We had been hoping that this past Sunday would be another beautiful summer’s day, because we knew that the restaurant we would be trying for the first time has lots of outdoor seating. Instead, we woke up to a cool and rainy morning, and proceeded to have a fairly miserable hour-long drive on narrow, twisting roads.
So when we showed up at Le Petit Léon, in the lovely village of Saint-Léon-sur-Vézère, we were seated inside, away from the wet terrace, and joined friends Helen and Roy at our table for lunch.
As you might suspect, when we had finished our lengthy and truly enjoyable lunch, the weather had changed completely, with brilliant sunshine, as you’ll see in this photograph that I took as we left the restaurant for the long ride home:
We were visiting Le Petit Léon because a friend of my wife Jan had heard a glowing recommendation from a tourist, who had stumbled on the restaurant while driving around the Greater Daglan Area.
Things got even more interesting when I visited Le Petit Léon’s website, where the tagline for the restaurant is “Fine Dining with Rustic French Flair.”
In fact, it turns out to be a summer restaurant only, and the chef is a young New Zealander named Nick Honeyman, who trained at a number of restaurants in Australia and France, including the acclaimed L’Arpège in Paris (three Michelin stars).
We chatted with him after our lunch, and learned that he brings his entire brigade from New Zealand to Saint-Léon-sur-Vézère. So there really is Kiwi magic in the kitchen, although the serving staff all seemed to be French. I’ll write a bit more about him later — but now to the food.
All four of us had the 30-euro, three-course lunch, which offered four choices for each course.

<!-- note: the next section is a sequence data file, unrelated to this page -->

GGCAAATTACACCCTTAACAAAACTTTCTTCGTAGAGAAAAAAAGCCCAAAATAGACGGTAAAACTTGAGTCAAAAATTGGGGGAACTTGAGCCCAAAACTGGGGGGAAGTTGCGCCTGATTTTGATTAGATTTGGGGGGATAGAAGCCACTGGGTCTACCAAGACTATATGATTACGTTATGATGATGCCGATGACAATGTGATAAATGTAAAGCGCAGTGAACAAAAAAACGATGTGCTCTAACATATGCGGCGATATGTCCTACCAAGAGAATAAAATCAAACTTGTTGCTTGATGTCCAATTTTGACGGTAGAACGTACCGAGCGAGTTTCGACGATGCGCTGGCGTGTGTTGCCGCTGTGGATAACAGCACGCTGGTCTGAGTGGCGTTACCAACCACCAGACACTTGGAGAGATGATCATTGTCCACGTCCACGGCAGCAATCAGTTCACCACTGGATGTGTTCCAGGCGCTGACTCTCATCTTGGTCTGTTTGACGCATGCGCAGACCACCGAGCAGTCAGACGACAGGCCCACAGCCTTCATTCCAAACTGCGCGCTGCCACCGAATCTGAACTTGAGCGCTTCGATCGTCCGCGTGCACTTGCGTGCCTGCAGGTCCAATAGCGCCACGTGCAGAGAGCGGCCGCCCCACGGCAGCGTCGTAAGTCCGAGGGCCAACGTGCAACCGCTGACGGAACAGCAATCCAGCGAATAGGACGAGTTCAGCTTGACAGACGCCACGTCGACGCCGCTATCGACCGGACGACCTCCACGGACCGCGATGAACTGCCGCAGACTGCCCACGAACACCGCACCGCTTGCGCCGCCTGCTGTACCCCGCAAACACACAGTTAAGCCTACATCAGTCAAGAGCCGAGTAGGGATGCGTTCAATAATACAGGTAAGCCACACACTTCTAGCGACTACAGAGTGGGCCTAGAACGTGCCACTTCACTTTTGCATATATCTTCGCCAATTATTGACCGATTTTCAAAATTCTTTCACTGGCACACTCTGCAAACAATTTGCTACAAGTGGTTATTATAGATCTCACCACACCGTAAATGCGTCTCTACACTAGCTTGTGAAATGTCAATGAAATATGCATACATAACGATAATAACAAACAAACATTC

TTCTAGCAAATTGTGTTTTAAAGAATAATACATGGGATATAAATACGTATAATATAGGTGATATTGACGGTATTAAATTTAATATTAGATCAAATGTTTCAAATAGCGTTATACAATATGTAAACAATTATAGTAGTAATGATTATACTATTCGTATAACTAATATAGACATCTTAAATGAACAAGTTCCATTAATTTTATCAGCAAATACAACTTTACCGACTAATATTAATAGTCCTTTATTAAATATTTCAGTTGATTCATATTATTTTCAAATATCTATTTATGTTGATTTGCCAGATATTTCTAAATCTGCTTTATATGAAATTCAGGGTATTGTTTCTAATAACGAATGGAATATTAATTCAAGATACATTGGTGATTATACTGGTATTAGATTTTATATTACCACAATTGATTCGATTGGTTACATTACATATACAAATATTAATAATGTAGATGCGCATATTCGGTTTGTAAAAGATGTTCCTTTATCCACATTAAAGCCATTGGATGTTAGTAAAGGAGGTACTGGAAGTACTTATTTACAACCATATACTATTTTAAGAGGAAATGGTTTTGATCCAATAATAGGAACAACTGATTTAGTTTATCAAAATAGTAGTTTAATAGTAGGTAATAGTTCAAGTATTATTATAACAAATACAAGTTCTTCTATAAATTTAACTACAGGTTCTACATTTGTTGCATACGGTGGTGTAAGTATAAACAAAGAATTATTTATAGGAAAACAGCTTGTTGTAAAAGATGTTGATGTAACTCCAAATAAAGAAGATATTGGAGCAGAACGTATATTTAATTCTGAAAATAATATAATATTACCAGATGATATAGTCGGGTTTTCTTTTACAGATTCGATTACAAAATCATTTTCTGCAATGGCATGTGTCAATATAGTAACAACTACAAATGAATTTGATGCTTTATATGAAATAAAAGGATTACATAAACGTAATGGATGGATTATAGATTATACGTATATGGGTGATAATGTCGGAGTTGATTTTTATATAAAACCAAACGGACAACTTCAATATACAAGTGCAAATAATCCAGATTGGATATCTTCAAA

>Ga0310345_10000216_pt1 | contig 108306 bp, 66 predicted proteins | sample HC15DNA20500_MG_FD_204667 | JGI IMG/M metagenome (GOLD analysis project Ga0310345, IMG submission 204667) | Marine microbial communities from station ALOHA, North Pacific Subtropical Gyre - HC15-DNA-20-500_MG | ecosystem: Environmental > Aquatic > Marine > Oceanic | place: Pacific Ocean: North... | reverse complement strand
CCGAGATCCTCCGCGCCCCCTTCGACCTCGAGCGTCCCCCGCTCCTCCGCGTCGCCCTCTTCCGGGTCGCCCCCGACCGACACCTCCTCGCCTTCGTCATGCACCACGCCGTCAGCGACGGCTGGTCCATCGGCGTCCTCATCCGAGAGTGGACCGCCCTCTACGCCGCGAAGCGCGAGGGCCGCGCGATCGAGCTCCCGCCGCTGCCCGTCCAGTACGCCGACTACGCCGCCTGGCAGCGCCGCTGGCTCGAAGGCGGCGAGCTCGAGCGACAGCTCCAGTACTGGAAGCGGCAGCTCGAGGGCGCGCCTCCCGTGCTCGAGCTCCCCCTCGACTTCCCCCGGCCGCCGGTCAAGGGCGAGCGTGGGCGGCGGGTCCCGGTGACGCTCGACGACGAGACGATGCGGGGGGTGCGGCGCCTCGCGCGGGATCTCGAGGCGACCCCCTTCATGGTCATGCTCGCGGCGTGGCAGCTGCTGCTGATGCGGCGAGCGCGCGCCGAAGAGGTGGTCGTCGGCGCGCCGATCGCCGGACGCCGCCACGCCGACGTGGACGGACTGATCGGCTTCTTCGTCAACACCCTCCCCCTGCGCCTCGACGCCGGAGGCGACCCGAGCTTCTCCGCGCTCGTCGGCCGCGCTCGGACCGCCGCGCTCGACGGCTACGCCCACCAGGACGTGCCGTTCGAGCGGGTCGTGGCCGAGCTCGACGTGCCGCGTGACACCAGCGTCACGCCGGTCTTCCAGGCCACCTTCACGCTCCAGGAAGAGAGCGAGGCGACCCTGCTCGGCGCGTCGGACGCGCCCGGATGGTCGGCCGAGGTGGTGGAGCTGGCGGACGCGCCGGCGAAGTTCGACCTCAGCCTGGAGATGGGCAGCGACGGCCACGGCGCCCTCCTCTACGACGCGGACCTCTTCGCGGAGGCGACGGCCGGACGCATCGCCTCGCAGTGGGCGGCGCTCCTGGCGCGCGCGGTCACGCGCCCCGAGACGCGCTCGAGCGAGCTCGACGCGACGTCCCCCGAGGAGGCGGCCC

My entrée was a wonderful, rich soup — described on the menu as Potato & Truffel Velouté | courgettes | ricotta | salted melon | garlic. Okay, their spelling isn’t always perfect; that should be truffle. In any case, it was truly exceptional, with a heady aroma of truffle. Here’s my serving:
My plat principal was equally wonderful. The menu describes the dish as Veal Rump | beef cheek | cep sauce | smoked purée | brown onion. More commonly, in France that sauce made with cep would be cèpe, but what the heck. The pieces of veal were perfectly cooked, tender and succulent. The beef cheek was so soft that it was literally in shreds; in the photo below, the beef is in the little bowl on the left, under the smoked purée:
My dessert was a wonderful concoction, described on the restaurant menu as Chocolat | pear & parmesan | fig | spéculoos (so, some of the spellings are French, others English). In case you were wondering, the spéculoos refers to crumbs of a traditional Belgian cookie, cinnamon-flavoured, and surprisingly popular in France. Here’s my dessert:
I’ll close this posting with a few additional bits of information on the locale, the chef, and the restaurant,
The locale. The village name indicates that it’s located on the Vézère River, a long and important tributary of the Dordogne River. The Vézère Valley is made up of limestone cliffs, which are riddled with caves. These provided homes for some of the earliest pre-historic settlers in Europe, and include such famous sites as the Lascaux caves. The whole area was named by UNESCO as a World Heritage site, and has been called The Valley of Mankind.
The chef. When the four of us left the restaurant, Nick Honeyman was relaxing on the terrace with his infant daughter, and we asked him about his plans. It turns out that he loves France, and regards his time at Le Petit Léon as a virtual vacation. Despite running such a high-quality restaurant, he said his time in rural France is stress-free compared with his life back in New Zealand. There, he owns Paris Butter, a fine-dining restaurant in Auckland. Its website offers this tagline: “French Inspired. New Zealand Grown.” I hadn’t thought that New Zealand could be stressful, because I think of it as a green and pleasant land. But Auckland is a major city (population of more than 1.6 million) located near the north end of the North Island. So I guess it’s busy, busy for the chef and his crew.
The restaurant. We’d love to go back, but our visit might have to wait until next summer. We have a lot of social events ahead of us in August, so I figured we could go with our friend Joanne when she visits Daglan in September. But no dice — the restaurant opened June 20th, and is in business only until September 1. Boo hoo!